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Laurel Court House

1870

Information

Laurel Court House for girls was founded by Margaret Gibson and Annette Van Dissel at first in premises on London Road in 1869 before moving to Laurel Court in the Cathedral Precincts. The school prepared pupils for university examinations and specialised in music and French and German. Miss Gibson had a forceful personality but she had eccentric tendencies. She eventually went blind but remained in charge of her school. Nurse Edith Cavell (executed by German firing squad on 12 October 1915) was a student teacher at the school before taking up nursing. In recognition of Miss Gibson’s almost 60 years as the school principal and of her services to the education of girls she was made an Honorary Freedman of the City of Peterborough in1926- the first woman to receive this honour. She died in 1928 aged 91.





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Margaret Gibson, the First Freewoman of Peterbo...

1870

Information

The Laurel Court House Girls' School was first recorded in the house off the Cathedral’s cloister in 1862, one of the first girls' schools in the city. It was run for many years by the formidable Margaret Gibson and her Dutch colleague Annette van Dissel. Ms Gibson was originally from Ireland, and had settled in Peterborough in 1870, determined to run a school for young ladies. The school took both local and boarding students, taught art, music, literature and specialised in teaching French and German. Margaret Gibson ran the school with a strict discipline, but gained the respect and love of her students, particularly as she took a continuing interest after they graduated and offered help and support. In 1926 Margaret Gibson became the first woman to be given the freedom of the city of Peterborough. She is remembered for teaching Edith Cavell and for being a proud Peterborough citizen until her death in 1928.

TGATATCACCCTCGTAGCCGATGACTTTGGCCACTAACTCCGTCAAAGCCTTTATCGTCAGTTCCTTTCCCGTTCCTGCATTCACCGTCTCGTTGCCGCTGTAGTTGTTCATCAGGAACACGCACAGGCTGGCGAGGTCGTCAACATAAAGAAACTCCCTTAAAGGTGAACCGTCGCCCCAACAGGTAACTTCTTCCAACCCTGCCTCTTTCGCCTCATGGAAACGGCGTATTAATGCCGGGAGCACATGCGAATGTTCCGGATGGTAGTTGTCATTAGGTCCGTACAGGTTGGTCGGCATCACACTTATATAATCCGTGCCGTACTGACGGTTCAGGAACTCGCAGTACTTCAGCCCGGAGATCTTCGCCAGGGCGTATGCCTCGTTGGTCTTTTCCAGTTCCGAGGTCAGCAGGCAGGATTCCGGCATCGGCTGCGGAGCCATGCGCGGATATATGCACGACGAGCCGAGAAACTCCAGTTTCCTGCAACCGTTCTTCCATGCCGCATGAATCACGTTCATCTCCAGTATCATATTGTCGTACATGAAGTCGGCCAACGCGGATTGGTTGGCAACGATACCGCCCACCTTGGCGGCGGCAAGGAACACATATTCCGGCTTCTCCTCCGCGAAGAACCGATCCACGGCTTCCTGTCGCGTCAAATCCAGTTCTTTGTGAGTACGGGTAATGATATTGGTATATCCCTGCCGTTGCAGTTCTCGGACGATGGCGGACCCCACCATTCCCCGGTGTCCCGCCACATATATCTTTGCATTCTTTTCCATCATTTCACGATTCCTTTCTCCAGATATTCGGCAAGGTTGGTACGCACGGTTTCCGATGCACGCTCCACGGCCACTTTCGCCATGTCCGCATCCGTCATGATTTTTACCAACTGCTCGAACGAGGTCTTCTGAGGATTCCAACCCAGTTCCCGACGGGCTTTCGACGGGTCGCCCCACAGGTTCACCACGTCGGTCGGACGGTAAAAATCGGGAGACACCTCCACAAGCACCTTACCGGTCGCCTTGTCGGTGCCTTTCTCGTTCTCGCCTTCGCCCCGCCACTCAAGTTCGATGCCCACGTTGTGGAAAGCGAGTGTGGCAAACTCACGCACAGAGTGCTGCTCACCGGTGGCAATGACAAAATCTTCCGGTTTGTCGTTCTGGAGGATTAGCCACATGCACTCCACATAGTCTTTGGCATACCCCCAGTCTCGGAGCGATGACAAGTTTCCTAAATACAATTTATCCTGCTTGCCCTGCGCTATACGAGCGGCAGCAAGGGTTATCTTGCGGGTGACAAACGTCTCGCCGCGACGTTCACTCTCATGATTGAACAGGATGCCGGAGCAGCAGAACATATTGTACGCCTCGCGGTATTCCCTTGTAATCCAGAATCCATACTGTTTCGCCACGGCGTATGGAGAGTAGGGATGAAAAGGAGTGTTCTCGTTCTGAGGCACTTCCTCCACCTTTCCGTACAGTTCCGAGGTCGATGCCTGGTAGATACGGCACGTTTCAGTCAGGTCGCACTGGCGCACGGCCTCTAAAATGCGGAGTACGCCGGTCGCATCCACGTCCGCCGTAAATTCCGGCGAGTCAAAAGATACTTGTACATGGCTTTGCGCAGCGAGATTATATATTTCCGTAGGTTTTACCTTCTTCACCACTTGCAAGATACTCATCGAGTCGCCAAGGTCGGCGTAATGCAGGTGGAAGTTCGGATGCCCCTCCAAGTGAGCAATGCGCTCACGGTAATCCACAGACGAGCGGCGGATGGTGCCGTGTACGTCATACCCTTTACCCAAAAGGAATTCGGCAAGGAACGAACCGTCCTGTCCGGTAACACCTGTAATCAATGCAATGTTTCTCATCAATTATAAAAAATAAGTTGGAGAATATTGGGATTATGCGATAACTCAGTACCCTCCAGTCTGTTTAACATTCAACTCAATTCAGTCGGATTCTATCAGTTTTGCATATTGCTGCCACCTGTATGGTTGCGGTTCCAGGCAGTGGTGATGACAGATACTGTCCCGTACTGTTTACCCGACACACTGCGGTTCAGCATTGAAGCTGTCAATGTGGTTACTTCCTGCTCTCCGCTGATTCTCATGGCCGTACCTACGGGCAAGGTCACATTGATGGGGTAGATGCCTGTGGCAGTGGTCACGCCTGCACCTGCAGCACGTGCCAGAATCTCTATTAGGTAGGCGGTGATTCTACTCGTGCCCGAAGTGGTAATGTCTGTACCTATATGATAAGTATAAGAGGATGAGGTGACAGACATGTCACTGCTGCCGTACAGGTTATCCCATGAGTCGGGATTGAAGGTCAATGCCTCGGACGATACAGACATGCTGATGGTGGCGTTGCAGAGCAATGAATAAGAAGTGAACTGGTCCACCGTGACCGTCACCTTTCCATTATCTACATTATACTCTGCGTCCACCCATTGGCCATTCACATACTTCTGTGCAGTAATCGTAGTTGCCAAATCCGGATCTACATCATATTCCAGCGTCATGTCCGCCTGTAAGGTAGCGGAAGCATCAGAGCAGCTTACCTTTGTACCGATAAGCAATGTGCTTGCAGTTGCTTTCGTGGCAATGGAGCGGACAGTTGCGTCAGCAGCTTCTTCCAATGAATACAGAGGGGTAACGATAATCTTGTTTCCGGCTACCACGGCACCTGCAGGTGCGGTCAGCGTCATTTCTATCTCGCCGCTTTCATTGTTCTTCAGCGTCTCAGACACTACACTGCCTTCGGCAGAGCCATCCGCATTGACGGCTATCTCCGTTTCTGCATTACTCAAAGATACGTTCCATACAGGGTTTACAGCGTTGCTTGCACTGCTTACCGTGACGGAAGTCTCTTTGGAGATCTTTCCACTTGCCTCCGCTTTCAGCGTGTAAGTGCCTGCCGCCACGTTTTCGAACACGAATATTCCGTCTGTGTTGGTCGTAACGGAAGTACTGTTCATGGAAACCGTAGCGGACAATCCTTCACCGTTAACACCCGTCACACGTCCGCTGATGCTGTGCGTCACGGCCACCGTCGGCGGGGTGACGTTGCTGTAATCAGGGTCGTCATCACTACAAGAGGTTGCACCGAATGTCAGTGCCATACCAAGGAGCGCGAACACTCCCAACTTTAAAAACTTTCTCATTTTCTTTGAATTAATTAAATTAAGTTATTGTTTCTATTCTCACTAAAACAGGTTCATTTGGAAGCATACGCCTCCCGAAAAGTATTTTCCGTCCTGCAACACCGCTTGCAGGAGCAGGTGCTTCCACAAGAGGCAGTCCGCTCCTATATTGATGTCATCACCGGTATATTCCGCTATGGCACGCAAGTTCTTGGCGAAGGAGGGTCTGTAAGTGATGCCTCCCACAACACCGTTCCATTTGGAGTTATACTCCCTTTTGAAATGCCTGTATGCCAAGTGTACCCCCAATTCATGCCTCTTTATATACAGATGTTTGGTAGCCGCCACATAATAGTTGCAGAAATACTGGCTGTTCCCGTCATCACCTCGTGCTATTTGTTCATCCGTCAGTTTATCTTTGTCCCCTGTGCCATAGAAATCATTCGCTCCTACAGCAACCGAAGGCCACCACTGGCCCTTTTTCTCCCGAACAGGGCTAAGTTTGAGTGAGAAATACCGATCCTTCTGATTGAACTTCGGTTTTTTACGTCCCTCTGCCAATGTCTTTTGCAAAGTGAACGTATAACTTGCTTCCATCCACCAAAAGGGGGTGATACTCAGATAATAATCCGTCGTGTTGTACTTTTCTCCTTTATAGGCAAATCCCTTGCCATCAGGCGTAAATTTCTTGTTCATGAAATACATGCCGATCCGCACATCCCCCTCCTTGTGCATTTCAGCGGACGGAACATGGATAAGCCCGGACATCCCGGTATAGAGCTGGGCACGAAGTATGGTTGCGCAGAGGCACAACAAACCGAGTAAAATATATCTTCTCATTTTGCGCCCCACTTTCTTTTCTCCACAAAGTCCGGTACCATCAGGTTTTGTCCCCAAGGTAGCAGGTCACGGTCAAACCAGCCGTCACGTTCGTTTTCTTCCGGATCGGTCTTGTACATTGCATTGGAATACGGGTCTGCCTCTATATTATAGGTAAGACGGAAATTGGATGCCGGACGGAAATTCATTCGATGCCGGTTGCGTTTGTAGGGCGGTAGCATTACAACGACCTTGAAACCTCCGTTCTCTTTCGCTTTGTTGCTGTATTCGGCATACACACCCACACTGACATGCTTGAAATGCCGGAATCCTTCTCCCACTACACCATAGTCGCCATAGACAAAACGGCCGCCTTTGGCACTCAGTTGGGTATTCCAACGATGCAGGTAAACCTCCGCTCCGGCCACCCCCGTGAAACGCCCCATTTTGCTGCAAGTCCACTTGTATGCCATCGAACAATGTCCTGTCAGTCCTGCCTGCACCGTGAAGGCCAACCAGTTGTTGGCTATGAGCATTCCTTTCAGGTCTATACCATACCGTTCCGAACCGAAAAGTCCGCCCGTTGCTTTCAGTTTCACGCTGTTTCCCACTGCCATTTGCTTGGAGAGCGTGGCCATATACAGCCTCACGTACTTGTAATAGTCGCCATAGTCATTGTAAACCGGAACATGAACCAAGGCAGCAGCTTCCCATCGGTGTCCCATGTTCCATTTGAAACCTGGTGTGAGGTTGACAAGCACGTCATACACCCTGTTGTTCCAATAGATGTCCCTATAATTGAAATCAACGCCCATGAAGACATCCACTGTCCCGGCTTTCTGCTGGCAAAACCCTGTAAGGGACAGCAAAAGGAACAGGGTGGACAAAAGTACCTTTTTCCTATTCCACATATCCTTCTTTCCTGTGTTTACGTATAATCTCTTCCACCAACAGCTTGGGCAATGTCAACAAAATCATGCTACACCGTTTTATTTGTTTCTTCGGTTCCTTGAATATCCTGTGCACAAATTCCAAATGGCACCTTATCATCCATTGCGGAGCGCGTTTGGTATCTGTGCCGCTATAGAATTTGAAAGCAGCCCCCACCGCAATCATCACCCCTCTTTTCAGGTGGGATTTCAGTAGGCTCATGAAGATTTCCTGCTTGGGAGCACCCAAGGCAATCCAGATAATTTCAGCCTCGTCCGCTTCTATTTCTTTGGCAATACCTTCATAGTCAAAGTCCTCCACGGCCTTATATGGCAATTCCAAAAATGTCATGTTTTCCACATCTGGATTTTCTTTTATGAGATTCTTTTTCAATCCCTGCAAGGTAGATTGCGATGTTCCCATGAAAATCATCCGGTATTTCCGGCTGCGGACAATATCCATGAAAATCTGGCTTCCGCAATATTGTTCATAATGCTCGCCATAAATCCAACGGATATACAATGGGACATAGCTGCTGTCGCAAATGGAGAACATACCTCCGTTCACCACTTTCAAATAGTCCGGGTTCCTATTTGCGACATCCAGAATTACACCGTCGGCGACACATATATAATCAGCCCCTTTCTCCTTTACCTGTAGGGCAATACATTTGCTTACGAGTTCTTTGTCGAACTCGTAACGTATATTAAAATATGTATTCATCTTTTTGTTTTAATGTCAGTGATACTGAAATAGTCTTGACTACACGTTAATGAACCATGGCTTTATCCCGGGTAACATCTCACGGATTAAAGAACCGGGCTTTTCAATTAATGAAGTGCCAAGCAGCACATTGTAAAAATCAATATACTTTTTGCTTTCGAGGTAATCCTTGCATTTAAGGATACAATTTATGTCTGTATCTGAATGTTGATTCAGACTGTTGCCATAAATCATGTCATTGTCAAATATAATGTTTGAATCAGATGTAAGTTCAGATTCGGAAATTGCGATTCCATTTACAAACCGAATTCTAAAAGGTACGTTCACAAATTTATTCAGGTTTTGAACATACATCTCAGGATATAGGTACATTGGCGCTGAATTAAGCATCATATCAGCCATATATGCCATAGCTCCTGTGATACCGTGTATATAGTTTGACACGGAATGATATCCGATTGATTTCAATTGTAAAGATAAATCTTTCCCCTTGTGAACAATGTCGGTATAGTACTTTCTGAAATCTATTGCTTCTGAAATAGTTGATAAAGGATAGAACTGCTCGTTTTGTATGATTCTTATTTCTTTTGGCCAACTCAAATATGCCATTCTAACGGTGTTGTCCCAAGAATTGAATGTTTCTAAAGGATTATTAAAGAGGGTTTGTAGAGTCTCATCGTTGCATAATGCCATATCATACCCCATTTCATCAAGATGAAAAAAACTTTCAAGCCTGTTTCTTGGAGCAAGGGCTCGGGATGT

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The Earliest Recorded Girls’ School in th...

1753

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It is difficult to know which girls' school was definitely the first in Peterborough. The first for boys, The King's School, was founded in the reign of Henry VIII, but girls were not deemed to need educating, unless they were wealthy. They were educated in skills that were seen to make them more attractive and have more chance of marrying. In the Georgian period Dame schools started to appear. These were schools run by women to teach girls useful skills like sewing and dancing, as well as reading, writing and simple maths. The girls usually boarded with the women running the schools in large houses. Unlike modern boarding schools the number of girls would have been relatively small and dependant on the size of the building.
Bacon's Boarding School
Mrs Elizabeth Bacon was the headmistress of the first girls boarding (Dame) school in Peterborough. The first record of the school is from 1753. She ran the school until 1770 after which when Miss Searle took over as head teacher. (1) Other Dame schools included Mrs Horden's (see other entry) and a girls school run by Miss Mary Smith in 1791. (1) D.K. Shearing, Education in the Peterborough Diocese Following the 'Glorious Revolution' 1688, (unpublished PhD Thesis, University of London) p289 via http://discovery.ucl.ac.uk/10018490/1/121273.pdf





The Death of Thomas Deacon and the Birth of a S...

1721

Information

Thomas Deacon is best known by his eponymous school, but his story was one of charity. Born in 1651, Deacon was a wealthy man. He owned many lands including Willow Hall near Thorney and lived for a time in Boroughbury Manor. He was a wool merchant, as much of the gentry were in the city, profiting from wool or fleece produced in the area. As one of the Feoffees he offered wool to the poor to provide an income. The poor were able to gain money for spinning the wool, which helped them out of poverty. Upon his death in 1721 he left a gift of money known as a legacy, which would pay for an education for 20 poor boys. At that time only the rich could afford an education, so this was a generous gift.
Deacon's Legacy
Thomas Deacon's school was originally sited on Cowgate, where a blue plaque has been placed. The school remained there until 1883 when it moved to Deacon Street and later to Queen's Gardens off Park Road. Thankfully it now educates both boys and girls. The Thomas Deacon Foundation continue to offer educational opportunities in the form of scholarships at Thomas Deacon Academy. A large effigy of Thomas Deacon resides in Peterborough Cathedral amongst the good and great of the city.